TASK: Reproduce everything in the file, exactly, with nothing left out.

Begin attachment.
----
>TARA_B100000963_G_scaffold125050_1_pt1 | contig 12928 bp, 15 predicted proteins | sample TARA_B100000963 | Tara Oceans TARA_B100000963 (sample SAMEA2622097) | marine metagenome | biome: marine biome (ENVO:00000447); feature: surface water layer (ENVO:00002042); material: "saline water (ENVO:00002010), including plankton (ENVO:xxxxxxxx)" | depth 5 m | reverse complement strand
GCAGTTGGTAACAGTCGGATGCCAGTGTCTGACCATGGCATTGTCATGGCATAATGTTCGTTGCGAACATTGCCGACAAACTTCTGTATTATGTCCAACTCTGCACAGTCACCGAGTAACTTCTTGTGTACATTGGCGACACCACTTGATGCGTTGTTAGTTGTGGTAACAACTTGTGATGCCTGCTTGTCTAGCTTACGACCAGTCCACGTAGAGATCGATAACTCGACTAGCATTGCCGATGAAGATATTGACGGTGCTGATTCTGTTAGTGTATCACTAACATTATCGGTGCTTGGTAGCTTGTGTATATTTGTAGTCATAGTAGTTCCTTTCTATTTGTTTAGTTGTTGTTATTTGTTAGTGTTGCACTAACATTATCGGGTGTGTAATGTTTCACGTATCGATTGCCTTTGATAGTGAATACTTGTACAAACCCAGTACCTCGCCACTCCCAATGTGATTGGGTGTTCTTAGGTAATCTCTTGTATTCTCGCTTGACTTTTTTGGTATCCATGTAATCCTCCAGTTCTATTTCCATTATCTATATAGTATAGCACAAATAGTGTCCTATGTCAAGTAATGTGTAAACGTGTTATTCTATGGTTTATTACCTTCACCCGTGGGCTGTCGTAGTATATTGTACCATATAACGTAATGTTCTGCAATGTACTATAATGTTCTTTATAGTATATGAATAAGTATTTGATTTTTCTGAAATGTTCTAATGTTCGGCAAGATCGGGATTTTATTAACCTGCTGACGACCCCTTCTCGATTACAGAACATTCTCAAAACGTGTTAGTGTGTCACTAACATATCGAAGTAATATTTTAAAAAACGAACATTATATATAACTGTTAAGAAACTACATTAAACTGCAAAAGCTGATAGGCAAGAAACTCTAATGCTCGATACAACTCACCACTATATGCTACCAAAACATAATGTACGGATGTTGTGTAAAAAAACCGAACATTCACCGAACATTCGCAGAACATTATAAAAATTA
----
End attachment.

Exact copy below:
>TARA_B100000963_G_scaffold125050_1_pt1 | contig 12928 bp, 15 predicted proteins | sample TARA_B100000963 | Tara Oceans TARA_B100000963 (sample SAMEA2622097) | marine metagenome | biome: marine biome (ENVO:00000447); feature: surface water layer (ENVO:00002042); material: "saline water (ENVO:00002010), including plankton (ENVO:xxxxxxxx)" | depth 5 m | reverse complement strand
GCAGTTGGTAACAGTCGGATGCCAGTGTCTGACCATGGCATTGTCATGGCATAATGTTCGTTGCGAACATTGCCGACAAACTTCTGTATTATGTCCAACTCTGCACAGTCACCGAGTAACTTCTTGTGTACATTGGCGACACCACTTGATGCGTTGTTAGTTGTGGTAACAACTTGTGATGCCTGCTTGTCTAGCTTACGACCAGTCCACGTAGAGATCGATAACTCGACTAGCATTGCCGATGAAGATATTGACGGTGCTGATTCTGTTAGTGTATCACTAACATTATCGGTGCTTGGTAGCTTGTGTATATTTGTAGTCATAGTAGTTCCTTTCTATTTGTTTAGTTGTTGTTATTTGTTAGTGTTGCACTAACATTATCGGGTGTGTAATGTTTCACGTATCGATTGCCTTTGATAGTGAATACTTGTACAAACCCAGTACCTCGCCACTCCCAATGTGATTGGGTGTTCTTAGGTAATCTCTTGTATTCTCGCTTGACTTTTTTGGTATCCATGTAATCCTCCAGTTCTATTTCCATTATCTATATAGTATAGCACAAATAGTGTCCTATGTCAAGTAATGTGTAAACGTGTTATTCTATGGTTTATTACCTTCACCCGTGGGCTGTCGTAGTATATTGTACCATATAACGTAATGTTCTGCAATGTACTATAATGTTCTTTATAGTATATGAATAAGTATTTGATTTTTCTGAAATGTTCTAATGTTCGGCAAGATCGGGATTTTATTAACCTGCTGACGACCCCTTCTCGATTACAGAACATTCTCAAAACGTGTTAGTGTGTCACTAACATATCGAAGTAATATTTTAAAAAACGAACATTATATATAACTGTTAAGAAACTACATTAAACTGCAAAAGCTGATAGGCAAGAAACTCTAATGCTCGATACAACTCACCACTATATGCTACCAAAACATAATGTACGGATGTTGTGTAAAAAAACCGAACATTCACCGAACATTCGCAGAACATTATAAAAATTA